Tips for Improving Communication with Your Family
If any of these cases resembles your own conflicts with your siblings over caregiving for parents, then rest assured that it is fairly common. You can put your sibling conflicts aside and improve communication to settle any family disputes over caring for your aging parents in many ways.
Here are some ways to better communicate with your family:
- Talk to your parents and siblings about a hypothetical situation so, if that particular situation arises, your family is not taken off guard. Parents can voice their concerns and whether they want a child to care for them or if they would prefer other care options, like home support, assisted living, or a community home. This should be an ongoing conversation to prepare for the future.
- If you’re dealing with long-simmering family feuds, hold a family meeting and discuss those issues with your siblings. Depending on the severity, a family counselor may be needed. Emphasize that caring for Mom or Dad is the priority and, despite the difficulties, try to stay optimistic in bringing everyone together for the best interests of your loved ones. For overly-involved extended family, focus on keeping them informed in a way that gives them a comfortable level of involvement without allowing them to dictate the entire situation. With everyone together, you can discuss how they can contribute and identify what matters should be left to the senior’s children.
- A good first step to avoid conflicts over finances is to create a budget agreed upon by the family; having a budget will allow each family member to better understand exactly what the family needs to properly care for senior parents and assign what is realistic for each family member’s financial responsibility. If a sibling cannot afford to pitch in financially, figure out what other ways they can contribute such as agreeing to clean the house or preparing meals.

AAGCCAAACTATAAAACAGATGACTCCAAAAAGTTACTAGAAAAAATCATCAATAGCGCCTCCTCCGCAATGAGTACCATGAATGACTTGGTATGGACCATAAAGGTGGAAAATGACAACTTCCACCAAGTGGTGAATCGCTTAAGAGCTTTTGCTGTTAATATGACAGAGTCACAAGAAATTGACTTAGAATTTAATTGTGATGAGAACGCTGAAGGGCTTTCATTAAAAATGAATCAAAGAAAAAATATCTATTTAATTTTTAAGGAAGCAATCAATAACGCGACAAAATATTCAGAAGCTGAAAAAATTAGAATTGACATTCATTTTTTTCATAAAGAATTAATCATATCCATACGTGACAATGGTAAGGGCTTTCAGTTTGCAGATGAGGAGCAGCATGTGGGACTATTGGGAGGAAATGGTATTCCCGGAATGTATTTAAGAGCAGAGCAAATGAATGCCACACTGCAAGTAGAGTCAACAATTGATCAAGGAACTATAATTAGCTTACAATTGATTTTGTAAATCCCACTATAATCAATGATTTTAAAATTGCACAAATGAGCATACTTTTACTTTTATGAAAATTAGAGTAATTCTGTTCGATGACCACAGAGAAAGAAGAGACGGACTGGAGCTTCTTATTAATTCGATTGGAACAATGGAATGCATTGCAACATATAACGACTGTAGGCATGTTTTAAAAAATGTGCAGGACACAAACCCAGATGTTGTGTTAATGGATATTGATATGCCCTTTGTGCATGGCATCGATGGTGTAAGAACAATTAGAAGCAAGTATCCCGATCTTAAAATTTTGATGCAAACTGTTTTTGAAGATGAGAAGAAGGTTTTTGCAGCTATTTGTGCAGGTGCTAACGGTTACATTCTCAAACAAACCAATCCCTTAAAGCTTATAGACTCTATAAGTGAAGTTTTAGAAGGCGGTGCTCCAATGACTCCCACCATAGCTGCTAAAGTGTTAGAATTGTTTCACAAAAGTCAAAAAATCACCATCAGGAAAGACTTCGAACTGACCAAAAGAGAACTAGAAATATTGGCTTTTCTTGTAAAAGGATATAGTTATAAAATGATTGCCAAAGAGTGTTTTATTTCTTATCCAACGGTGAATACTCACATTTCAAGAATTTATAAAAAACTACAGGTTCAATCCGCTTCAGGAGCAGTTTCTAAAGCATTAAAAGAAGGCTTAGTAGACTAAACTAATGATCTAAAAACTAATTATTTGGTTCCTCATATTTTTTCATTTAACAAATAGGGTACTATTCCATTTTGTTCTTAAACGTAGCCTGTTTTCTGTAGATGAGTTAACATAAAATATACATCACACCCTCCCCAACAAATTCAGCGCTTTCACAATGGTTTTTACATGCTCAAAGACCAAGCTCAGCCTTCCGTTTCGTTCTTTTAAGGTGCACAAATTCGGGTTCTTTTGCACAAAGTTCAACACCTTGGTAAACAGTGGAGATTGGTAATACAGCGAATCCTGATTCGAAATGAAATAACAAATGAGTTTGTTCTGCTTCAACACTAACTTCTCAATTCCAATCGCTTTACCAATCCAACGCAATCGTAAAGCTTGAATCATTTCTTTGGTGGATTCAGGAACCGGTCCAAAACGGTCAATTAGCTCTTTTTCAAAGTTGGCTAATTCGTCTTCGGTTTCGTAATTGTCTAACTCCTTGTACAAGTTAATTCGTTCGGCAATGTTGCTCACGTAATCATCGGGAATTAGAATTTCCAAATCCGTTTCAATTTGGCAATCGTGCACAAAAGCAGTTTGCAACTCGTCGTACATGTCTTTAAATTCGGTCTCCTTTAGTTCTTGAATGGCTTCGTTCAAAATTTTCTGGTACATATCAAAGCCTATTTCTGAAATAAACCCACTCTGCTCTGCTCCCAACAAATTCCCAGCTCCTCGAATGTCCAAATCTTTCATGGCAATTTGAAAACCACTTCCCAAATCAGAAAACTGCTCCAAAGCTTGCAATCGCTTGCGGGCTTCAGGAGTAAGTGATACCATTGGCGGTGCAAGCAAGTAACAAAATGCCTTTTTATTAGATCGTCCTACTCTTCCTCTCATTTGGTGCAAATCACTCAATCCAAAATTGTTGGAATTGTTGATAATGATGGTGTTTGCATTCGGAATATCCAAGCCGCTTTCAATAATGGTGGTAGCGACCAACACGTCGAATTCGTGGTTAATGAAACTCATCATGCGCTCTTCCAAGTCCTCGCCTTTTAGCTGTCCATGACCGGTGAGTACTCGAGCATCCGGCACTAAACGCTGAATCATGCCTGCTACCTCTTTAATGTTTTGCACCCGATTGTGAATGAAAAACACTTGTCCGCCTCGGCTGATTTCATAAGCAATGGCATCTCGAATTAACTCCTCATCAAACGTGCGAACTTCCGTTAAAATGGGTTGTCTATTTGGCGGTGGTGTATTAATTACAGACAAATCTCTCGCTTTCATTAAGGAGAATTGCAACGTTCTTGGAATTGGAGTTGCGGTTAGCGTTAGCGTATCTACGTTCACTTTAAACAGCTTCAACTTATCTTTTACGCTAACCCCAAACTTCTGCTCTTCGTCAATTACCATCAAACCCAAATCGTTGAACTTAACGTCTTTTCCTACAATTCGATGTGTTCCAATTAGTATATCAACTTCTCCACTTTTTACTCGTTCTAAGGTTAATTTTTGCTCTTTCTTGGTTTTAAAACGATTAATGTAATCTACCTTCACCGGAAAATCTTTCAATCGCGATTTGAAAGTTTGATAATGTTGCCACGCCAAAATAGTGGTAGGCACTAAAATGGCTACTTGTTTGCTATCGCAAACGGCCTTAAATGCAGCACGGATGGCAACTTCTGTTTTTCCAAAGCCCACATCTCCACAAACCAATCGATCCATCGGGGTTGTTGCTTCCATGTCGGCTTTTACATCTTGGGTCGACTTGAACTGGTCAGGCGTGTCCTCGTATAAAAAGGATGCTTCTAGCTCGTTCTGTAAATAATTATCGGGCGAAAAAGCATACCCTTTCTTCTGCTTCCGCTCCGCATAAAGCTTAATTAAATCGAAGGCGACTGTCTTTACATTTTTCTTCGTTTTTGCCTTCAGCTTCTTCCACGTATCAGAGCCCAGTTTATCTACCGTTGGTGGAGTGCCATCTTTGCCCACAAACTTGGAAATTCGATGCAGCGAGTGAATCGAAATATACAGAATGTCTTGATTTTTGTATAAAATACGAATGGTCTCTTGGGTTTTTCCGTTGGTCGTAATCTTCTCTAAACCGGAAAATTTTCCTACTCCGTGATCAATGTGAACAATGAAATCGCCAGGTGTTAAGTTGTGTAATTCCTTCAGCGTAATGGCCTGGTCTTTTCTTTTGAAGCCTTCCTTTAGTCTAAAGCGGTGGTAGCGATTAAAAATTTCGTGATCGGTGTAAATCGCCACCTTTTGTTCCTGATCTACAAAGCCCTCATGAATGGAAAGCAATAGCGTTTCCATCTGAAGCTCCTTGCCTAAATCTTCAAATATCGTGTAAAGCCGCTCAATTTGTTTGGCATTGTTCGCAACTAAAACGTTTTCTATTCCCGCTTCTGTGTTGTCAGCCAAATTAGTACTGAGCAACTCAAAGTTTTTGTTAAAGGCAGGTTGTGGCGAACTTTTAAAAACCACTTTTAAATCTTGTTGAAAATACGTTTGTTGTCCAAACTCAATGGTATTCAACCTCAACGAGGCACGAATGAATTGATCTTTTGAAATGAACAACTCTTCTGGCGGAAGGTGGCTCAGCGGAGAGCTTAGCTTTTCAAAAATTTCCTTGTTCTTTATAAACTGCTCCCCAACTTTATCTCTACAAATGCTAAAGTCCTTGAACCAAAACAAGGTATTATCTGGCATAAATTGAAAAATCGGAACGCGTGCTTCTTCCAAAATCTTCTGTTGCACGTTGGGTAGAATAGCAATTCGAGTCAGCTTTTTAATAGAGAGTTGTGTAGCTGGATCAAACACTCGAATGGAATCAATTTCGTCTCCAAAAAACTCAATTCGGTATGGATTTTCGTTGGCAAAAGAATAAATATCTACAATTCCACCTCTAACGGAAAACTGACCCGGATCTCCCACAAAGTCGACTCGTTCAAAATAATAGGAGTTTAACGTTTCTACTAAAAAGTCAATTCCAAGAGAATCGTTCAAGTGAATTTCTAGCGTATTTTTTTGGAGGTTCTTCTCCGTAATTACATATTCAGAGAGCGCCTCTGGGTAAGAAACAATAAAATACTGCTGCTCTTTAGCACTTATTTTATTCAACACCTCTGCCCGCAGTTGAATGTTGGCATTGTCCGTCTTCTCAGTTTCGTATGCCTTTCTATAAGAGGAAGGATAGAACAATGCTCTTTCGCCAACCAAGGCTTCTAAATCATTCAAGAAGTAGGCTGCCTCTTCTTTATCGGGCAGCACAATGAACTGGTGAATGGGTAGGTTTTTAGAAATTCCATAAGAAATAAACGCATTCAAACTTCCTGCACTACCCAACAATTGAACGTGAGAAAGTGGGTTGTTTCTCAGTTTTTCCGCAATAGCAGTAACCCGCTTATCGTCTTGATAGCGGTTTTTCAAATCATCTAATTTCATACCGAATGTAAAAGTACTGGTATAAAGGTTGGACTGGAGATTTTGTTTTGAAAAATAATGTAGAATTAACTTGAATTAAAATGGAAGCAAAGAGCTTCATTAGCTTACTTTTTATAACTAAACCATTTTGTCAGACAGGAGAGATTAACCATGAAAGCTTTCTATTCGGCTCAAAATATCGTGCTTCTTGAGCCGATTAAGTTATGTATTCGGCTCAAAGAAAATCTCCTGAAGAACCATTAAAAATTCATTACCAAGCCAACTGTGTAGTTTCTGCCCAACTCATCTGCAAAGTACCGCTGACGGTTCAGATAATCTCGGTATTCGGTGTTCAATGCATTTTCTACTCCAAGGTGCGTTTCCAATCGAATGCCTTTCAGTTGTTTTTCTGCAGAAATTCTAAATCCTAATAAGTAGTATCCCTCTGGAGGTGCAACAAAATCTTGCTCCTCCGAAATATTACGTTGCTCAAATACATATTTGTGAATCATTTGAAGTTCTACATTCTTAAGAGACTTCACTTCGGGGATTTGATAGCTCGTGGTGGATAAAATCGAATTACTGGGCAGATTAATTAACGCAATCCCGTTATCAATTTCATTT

Defining Sibling Roles and Responsibilities
If a major cause of family disputes over the future of your senior parents is derived from undefined sibling roles, it is important to sit down with your family and make a plan. Communication and honesty is key for settling any issues between siblings about caring for aging parents.
If the oldest sibling decides to be the caretaker, make sure they are being honest about their desires. They may feel obligated to assume the role, but it is important to divy up the responsibilities so one person does not become overwhelmed .
Even if one sibling plans on providing the majority of the caregiving, clearly define how other siblings will contribute so everyone has a stake in providing care. Maybe one sibling can provide for most of the budget while another takes on caregiving responsibilities for certain days of the week. Spreading out roles will help reduce any resentment among siblings and help minimize exhaustion for the primary caregiver.
It’s important to remember that the larger your support system of extended family, friends, neighbors, and other sources, the less likely that your family will be overwhelmed!
Who to Involve When You Need Outside Help
If family disputes still can’t be settled even after meetings and multiple attempts at improving communication, then it may be time for an outside, objective opinion. A family counselor or a geriatric care manager can provide that objectivity and help get all your siblings to agree on a plan that will prioritize your parent’s needs.
A geriatric care manager has plenty of experience with elderly patients. They’re well equipped to apply their knowledge of your loved one’s condition and needs and can act as a helpful guide towards the best resources for your family. While these professionals do not provide hands-on care, they specialize in assessing a senior’s needs based on their condition and can help a family coordinate caring for aging parents.
Additionally, a social worker can help your family find common ground and come together during this time. They can help guide the conversation objectively and advise siblings on how to work through the challenges your family is up against. For example, Homethrive’s Care Guides, who are all social workers, have years of experience helping families manage the emotional and logistical needs of an aging loved one at home. Whether it’s navigating hard conversations with family members, or setting up home care for your loved one, Care Guides are here to help resolve any sibling conflicts and family disputes so you can provide the best care for your aging parent.